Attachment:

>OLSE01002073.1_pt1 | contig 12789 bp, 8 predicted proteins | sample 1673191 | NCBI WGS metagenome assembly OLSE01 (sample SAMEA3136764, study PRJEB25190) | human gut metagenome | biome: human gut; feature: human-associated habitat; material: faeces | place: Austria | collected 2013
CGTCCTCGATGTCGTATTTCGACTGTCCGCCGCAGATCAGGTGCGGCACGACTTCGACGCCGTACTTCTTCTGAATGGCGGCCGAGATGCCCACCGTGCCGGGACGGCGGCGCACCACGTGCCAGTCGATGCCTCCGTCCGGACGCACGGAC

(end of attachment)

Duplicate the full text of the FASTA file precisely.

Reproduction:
>OLSE01002073.1_pt1 | contig 12789 bp, 8 predicted proteins | sample 1673191 | NCBI WGS metagenome assembly OLSE01 (sample SAMEA3136764, study PRJEB25190) | human gut metagenome | biome: human gut; feature: human-associated habitat; material: faeces | place: Austria | collected 2013
CGTCCTCGATGTCGTATTTCGACTGTCCGCCGCAGATCAGGTGCGGCACGACTTCGACGCCGTACTTCTTCTGAATGGCGGCCGAGATGCCCACCGTGCCGGGACGGCGGCGCACCACGTGCCAGTCGATGCCTCCGTCCGGACGCACGGAC